Ortelius' Scarce Peutinger Table
"[On 4 Sheets] Tabula Itineraria ex Illustri Peutingerorum Bibliotheca…Nobilissimo Viro Marco Velsero...", Ortelius, Abraham
Subject: Ancient World
Period: 1598 (dated)
Publication: Theatri Orbis Terrarum Parergon
Color: Hand Color
20.3 x 16.2 inches
51.6 x 41.1 cm
These four sheets are Ortelius' scarce version of the famous Peutinger Table. These decorative maps, in a sequence of four plates, each with two strip maps, depict the imperial roads and posts within the Roman Empire throughout Europe, North Africa and Asia as far as Toprobana (Sri Lanka). The format distorts the landmasses, but provides an excellent view of the cities and roads, which include distances between the posts. The three most important cities of the Roman Empire, Rome, Constantinople and Antioch, are represented by enlarged symbols including the emperor seated on a throne. Size given is for each plate.
The original parchment document for this incredible map is thought to have been made in the thirteenth century. The original now resides in the Vienna National Library, but is so damaged that the Ortelius version is now the most reliable representation. The Peutinger Table, as it is generally known, derived its name from Konrad Peutinger, who once owned the original. Ortelius had manuscript copies made in 1598 from the original scroll and supervised the engraving, but did not live to see their publication. This is the Parergon edition with Latin text on verso, printed by Balthasar Moretus and published in 1624.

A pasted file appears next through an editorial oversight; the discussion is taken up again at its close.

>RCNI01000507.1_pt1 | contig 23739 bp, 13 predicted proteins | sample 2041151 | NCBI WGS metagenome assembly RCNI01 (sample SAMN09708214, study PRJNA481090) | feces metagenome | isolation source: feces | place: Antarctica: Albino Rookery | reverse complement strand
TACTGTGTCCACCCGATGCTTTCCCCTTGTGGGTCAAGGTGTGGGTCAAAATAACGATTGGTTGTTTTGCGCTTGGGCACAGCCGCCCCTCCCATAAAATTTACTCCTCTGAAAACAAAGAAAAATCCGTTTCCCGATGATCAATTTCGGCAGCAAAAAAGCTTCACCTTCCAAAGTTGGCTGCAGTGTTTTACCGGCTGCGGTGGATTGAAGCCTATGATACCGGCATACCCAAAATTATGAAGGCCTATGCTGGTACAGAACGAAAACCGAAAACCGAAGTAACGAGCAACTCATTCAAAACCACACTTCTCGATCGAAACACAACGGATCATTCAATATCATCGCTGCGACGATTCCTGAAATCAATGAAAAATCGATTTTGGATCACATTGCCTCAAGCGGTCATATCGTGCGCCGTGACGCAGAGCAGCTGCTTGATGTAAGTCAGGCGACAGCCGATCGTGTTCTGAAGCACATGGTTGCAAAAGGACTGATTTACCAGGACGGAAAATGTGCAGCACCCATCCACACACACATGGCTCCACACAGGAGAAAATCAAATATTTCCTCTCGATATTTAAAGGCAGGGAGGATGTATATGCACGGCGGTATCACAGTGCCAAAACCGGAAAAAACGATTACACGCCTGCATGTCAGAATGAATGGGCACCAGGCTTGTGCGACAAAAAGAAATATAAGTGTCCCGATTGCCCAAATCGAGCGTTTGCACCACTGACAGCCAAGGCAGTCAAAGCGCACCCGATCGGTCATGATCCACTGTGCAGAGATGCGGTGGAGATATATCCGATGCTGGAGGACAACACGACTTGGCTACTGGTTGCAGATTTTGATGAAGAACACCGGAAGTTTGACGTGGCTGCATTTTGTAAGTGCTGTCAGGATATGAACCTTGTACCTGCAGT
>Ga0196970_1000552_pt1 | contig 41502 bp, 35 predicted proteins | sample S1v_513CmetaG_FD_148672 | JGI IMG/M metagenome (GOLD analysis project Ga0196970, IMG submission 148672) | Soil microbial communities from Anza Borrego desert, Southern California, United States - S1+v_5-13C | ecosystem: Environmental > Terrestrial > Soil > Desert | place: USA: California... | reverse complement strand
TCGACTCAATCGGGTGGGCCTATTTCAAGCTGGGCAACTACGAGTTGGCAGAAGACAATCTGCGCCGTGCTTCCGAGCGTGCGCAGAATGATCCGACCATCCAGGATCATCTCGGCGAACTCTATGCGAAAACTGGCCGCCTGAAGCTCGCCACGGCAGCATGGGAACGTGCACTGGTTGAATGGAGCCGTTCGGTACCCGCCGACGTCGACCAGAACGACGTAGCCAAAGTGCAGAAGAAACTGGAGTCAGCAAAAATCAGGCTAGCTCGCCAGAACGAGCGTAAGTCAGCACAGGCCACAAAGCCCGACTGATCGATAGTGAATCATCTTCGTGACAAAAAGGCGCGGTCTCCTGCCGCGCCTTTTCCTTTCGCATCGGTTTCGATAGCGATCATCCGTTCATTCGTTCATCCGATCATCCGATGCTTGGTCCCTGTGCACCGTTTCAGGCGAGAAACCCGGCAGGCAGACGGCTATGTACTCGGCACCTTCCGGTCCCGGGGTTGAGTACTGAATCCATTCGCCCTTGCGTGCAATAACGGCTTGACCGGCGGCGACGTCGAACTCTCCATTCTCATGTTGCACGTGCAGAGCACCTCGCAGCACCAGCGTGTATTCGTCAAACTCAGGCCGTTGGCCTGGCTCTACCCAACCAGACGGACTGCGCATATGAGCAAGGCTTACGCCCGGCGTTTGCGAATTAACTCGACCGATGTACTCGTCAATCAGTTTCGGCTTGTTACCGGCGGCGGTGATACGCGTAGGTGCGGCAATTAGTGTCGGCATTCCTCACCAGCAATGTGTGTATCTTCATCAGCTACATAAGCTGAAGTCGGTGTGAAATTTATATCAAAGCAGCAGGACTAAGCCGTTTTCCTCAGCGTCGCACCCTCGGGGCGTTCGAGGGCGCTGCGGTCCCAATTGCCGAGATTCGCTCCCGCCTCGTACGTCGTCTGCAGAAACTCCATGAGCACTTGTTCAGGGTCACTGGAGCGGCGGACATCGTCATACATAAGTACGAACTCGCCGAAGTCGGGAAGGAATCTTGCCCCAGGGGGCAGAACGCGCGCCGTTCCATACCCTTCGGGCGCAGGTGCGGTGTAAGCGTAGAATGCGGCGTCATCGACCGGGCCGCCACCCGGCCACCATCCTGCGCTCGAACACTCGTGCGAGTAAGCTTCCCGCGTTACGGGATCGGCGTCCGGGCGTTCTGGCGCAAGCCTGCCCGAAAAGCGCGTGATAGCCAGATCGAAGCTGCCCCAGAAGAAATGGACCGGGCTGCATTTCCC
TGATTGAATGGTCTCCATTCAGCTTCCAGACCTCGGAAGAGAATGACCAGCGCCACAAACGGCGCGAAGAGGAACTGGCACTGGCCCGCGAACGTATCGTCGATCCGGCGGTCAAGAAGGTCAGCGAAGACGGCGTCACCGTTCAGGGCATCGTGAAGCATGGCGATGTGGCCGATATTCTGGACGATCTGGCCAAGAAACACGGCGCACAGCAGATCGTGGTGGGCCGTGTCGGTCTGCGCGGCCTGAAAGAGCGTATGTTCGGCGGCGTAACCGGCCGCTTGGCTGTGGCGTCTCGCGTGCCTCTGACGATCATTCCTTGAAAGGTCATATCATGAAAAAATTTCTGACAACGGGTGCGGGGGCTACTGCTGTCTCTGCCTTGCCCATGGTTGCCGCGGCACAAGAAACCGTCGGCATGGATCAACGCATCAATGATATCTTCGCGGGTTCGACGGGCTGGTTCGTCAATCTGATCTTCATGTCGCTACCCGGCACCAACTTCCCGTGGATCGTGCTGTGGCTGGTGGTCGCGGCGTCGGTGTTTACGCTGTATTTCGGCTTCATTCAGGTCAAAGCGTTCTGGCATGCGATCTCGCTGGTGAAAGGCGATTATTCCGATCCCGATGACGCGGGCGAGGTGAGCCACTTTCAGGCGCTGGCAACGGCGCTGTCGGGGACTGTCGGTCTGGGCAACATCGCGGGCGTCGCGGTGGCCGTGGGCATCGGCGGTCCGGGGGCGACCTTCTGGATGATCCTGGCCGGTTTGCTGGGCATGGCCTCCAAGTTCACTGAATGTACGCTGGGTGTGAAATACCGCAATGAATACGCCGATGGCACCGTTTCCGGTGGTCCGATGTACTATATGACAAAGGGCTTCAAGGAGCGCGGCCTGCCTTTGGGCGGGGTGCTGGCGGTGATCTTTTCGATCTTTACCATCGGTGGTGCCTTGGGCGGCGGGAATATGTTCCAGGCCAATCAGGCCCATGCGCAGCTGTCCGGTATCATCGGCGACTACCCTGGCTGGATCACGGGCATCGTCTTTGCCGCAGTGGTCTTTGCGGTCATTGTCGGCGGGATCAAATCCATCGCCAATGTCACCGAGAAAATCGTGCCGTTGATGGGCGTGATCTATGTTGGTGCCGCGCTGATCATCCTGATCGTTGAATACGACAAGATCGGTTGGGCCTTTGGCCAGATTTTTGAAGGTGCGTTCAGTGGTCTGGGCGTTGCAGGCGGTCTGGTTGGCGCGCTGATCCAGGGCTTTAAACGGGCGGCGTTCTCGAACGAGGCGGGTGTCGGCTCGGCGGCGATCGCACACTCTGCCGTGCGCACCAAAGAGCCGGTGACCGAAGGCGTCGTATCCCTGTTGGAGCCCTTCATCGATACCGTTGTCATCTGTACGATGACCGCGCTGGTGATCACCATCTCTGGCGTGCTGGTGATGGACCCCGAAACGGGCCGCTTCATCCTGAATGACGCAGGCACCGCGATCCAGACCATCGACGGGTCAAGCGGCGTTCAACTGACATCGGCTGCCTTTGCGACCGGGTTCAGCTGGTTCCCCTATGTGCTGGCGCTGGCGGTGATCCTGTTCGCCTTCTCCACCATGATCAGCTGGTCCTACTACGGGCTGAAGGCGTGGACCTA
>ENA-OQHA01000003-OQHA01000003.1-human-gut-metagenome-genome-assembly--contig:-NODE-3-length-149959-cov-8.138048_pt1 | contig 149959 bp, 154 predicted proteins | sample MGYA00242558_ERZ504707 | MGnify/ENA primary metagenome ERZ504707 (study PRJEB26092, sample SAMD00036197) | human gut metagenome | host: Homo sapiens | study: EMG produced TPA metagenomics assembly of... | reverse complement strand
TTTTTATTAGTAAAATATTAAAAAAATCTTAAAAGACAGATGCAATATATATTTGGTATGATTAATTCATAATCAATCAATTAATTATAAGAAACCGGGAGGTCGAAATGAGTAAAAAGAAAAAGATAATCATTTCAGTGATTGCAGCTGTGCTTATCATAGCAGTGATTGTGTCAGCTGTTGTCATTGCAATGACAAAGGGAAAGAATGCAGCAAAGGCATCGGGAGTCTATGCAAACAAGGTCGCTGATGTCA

Ref: Shirley #212; Van den Broecke #227-230.
Dark, sharp impressions on clean, bright, watermarked paper. Several sheets have short, archivally repaired centerfold separations at bottom, just passing the neatline on the first sheet and entering about 1/2" into the image on the fourth sheet. The first sheet has a couple of tiny holes at far right due to a paper flaw. Sheet two has a few minor abrasions along the centerfold at bottom. Sheet four has a small worm hole along the centerfold (near the top of the 8th segment) that has been professionally repaired with a minute amount of image skillfully replaced in facsimile.